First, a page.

The Republicans may hold the secret to the progressives’ return to power…yes, seriously!
Let’s start at the beginning…
Darrell Bricker and John Ibbitson in their glib little book The Big Shift argue that Western Canada, particularly Alberta, is responsible for the tsunami of support that carried Stephen Harper to victory on May 2, 2011.
To be clear, Bricker & Ibbitson didn’t say that Mr Harper’s success rested solely on Alberta’s shoulders (thank God). Ontario’s suburban middle class (area code 905) and immigrant voters helped push Mr Harper over the top.
Bricker & Ibbitson proclaim that Mr Harper will be ensconced at 24 Sussex Drive, like a barnacle on a rock, for a long, long time unless the progressives adopt his winning strategy; namely recognize that Canada made a seismic shift to the right and cater to it.
Apparently Mr Harper’s 4 point strategy (reduce taxes, balance the books, promote the military and crack down on crime) resonates with the New Canadian Right in a way that the progressives’ passé policies never will. Taxpayer-funded private healthcare and private education, here we come!
The “big shift” to the right would be the death knell of the progressives (federally and provincially) if it were true. But it’s not. Whew!
A Big Shift …Really?
Bricker & Ibbitson’s conclusion rests on demographic and polling data. This neatly sidesteps a fundamental flaw in their analysis—the youth vote was grossly underrepresented. Only 39% of the 18 to 24 year olds showed up compared to 75% of the 65 to 74 year olds.*
Instead of sifting through the ashes of unreliable polling data (remember the polling fiascos in the Alberta and BC elections?) and extrapolating the results to the burgeoning immigrant population, it’s time to gaze into a new crystal ball.
As luck would have it I happen to have one right here. Voila! The report of the College Republicans National Committee entitled “Grand Old Party for a Brand New Generation”.
Enter the Republican Party…Yes, seriously!
After the disastrous 2012 US election, the Republicans embarked on a soul searching mission to figure out how to capture the youth vote by broadening the GOP’s appeal beyond the “old white guys”.**
The CRNC set up six focus groups comprised of young voters from both ends of the political spectrum. Their responses revealed not just how they viewed the Republican party, but more importantly, how they viewed themselves.
Young voters wanted to be seen as intelligent, hard working, caring and open-minded. Their feedback was replete with comments that no doubt knocked the socks off the “old white guys”.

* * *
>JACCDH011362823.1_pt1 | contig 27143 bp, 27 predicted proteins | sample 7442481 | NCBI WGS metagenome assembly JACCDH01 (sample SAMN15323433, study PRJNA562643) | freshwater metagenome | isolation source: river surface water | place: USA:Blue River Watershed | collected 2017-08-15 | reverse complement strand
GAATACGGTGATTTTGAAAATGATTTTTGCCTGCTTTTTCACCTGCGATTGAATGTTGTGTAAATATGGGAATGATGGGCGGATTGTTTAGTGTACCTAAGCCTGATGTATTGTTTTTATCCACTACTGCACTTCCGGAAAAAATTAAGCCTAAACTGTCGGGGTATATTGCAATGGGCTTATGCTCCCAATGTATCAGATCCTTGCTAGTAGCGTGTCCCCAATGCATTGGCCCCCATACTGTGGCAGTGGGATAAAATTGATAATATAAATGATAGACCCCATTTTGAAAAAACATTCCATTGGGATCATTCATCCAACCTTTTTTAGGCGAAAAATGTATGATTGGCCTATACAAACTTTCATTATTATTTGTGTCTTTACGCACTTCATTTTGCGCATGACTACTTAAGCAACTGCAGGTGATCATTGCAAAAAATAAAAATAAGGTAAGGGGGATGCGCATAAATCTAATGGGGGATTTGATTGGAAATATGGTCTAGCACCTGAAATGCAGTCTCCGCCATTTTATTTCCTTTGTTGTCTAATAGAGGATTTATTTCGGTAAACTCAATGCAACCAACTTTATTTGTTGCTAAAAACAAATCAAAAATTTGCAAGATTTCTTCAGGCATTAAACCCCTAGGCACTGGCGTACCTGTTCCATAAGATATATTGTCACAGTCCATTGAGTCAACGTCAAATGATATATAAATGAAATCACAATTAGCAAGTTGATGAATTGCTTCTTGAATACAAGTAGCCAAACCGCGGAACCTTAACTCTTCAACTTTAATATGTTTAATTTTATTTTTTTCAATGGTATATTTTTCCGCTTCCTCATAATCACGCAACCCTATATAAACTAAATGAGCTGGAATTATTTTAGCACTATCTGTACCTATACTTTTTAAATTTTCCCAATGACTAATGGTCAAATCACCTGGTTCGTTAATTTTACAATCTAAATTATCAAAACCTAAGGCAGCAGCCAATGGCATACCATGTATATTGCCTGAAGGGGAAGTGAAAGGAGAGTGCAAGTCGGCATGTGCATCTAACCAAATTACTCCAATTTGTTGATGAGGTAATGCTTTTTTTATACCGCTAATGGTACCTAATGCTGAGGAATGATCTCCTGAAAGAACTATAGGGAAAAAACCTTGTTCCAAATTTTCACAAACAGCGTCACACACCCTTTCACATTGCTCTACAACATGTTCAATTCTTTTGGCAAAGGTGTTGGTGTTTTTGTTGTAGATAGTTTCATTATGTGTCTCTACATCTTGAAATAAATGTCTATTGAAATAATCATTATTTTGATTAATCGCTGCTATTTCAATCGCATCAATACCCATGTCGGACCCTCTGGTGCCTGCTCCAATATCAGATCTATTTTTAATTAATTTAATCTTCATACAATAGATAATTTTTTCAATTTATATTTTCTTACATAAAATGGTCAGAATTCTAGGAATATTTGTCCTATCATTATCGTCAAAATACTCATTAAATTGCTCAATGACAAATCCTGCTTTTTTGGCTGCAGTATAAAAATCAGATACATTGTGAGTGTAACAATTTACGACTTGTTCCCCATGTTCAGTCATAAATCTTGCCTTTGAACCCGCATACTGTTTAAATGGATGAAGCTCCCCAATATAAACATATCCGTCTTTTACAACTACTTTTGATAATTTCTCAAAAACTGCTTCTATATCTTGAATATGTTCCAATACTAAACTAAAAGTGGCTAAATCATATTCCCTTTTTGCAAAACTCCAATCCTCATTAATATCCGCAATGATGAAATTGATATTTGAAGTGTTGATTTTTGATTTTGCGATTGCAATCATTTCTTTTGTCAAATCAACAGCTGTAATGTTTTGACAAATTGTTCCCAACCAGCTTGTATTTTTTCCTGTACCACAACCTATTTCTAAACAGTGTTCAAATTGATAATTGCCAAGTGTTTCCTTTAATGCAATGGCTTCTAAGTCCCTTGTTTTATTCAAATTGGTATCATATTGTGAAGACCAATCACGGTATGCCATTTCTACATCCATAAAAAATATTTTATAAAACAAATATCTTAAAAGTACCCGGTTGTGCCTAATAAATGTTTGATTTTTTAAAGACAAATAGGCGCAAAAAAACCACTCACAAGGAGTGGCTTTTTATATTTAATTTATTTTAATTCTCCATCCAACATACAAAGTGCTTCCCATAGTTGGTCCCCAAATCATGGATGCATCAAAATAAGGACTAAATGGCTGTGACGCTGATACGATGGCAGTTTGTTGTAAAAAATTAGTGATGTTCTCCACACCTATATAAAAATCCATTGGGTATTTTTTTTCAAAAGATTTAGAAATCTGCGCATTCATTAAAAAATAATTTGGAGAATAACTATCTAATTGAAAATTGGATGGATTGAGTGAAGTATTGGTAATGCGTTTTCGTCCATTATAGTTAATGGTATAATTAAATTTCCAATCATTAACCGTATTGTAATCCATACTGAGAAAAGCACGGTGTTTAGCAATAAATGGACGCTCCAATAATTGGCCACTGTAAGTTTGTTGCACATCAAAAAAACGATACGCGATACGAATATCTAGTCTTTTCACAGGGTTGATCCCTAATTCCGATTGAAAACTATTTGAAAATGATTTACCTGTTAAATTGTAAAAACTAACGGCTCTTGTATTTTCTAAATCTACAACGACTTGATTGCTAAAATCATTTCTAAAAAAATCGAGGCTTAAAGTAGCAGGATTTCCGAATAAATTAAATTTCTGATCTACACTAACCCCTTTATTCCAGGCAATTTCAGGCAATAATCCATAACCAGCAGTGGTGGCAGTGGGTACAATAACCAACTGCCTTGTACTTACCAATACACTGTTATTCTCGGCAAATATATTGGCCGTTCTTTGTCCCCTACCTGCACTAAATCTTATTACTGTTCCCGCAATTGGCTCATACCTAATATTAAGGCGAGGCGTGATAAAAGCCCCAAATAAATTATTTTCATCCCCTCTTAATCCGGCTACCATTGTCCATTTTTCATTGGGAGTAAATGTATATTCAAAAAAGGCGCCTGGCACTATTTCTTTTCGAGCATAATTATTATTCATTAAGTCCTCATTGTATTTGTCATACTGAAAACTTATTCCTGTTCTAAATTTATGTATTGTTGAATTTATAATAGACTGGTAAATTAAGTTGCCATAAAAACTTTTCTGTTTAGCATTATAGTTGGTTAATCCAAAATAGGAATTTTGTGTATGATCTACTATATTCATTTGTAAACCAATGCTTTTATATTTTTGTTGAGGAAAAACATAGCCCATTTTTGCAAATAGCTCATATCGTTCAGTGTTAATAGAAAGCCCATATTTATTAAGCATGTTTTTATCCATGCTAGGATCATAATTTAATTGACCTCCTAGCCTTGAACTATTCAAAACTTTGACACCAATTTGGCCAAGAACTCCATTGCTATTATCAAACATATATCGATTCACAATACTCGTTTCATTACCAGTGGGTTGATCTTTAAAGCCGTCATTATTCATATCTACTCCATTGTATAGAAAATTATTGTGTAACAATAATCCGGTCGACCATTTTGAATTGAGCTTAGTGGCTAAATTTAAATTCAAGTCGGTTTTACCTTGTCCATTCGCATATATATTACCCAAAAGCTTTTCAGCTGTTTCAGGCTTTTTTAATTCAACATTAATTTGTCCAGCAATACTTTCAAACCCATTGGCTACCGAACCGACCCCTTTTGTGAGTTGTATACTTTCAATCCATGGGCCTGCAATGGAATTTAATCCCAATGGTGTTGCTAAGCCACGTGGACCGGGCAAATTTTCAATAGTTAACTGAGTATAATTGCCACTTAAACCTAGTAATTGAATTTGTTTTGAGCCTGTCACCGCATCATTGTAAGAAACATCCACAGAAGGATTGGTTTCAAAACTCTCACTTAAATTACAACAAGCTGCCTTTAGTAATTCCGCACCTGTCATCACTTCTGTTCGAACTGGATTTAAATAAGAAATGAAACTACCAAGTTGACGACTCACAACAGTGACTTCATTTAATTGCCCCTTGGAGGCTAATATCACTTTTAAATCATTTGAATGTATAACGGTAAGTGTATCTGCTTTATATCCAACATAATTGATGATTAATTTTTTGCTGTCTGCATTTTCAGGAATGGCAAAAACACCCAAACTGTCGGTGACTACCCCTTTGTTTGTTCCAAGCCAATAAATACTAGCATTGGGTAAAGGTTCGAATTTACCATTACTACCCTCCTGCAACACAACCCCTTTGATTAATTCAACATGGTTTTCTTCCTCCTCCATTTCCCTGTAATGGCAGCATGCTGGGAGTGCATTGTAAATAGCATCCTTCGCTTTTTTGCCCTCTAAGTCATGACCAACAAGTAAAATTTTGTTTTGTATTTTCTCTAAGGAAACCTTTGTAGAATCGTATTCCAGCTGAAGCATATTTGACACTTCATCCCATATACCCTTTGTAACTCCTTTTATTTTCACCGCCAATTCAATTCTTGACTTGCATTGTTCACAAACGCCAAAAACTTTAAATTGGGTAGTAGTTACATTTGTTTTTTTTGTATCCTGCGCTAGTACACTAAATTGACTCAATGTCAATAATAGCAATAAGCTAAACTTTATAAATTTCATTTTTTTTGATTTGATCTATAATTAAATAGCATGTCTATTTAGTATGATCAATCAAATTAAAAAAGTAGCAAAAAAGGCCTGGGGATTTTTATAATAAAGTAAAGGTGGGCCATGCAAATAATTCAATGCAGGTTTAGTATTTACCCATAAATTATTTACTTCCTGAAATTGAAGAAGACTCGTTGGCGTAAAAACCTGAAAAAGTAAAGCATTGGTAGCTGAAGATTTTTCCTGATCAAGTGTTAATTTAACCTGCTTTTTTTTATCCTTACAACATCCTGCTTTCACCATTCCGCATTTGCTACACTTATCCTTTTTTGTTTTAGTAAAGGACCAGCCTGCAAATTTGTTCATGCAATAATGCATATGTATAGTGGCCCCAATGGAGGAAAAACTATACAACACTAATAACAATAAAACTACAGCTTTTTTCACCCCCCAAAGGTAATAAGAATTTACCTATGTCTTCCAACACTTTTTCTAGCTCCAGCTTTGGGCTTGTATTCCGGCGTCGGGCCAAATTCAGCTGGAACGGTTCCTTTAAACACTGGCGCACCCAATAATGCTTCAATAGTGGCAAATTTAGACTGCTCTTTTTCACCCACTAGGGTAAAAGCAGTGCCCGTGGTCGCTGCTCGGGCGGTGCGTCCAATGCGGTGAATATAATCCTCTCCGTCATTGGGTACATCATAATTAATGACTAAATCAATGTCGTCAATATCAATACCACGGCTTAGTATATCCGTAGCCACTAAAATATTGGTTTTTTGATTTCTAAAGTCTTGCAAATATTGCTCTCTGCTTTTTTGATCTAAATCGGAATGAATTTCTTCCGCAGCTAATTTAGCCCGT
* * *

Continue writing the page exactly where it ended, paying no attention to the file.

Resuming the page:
- A “social safety net” program is necessary to get people back on their feet quickly
- Gays should be allowed to marry
- Reduce the defence budget and use the savings to increase the education budget
- Increase taxes on the wealthy (Take that Mitt Romney!)
The CRNC responded to this feedback with five recommendations, one of which was to develop a reputation for being “caring” by linking economic growth and opportunity to “caring” policies.
“When it comes to the issue of caring, the Republican Party can push back [on the Democrats] by promoting a narrative of economic growth and opportunity, with policies behind it that clearly show how those who are down on their luck or disadvantaged aren’t left out. If we don’t believe that Republicans are the “fend for yourself” party, then it’s time for us to explain why—and to show our work”.***
Note: I’m not saying I believe the GOP has changed its spots, simply that the Republicans (of all people) finally figured out that young voters will not support a government that doesn’t care about its less fortunate citizens.
What we can learn from the Republicans
Bricker & Ibbitson got it wrong. The progressives don’t need to become a “me-too” party that caters to the New Canadian Right. That’s the purview of the “old white guys”.
Instead, the progressives need to understand the underlying message of the Republican’s report—young voters want to be perceived as intelligent, responsible, caring and open-minded and want to belong to a political party that exemplifies these qualities.
Young voters have recognized that “it’s not all about me” and are prepared to vote against parties that are so stupid, uncaring, narrow minded and selfish that they’d destroy the social safety net in order to shave a few bucks off the austerity budget.
Now here’s the catch. In order to get back into power progressive parties need more than just the right progressive values. In addition to being intelligent, responsible, caring and open-minded, the progressives need to be unselfish. They will have to cooperate or even merge in order to communicate the message that “we really are all in this together”.
And if that’s not the definition of a democratic society I don’t know what is.
*Elections Canada Report, Estimation of Voter Turnout by Age Group and Gender at the 2011 Federal General Election, Apr 2012 p 7
***Grand Old Party for a Brand New Generation” p. 86.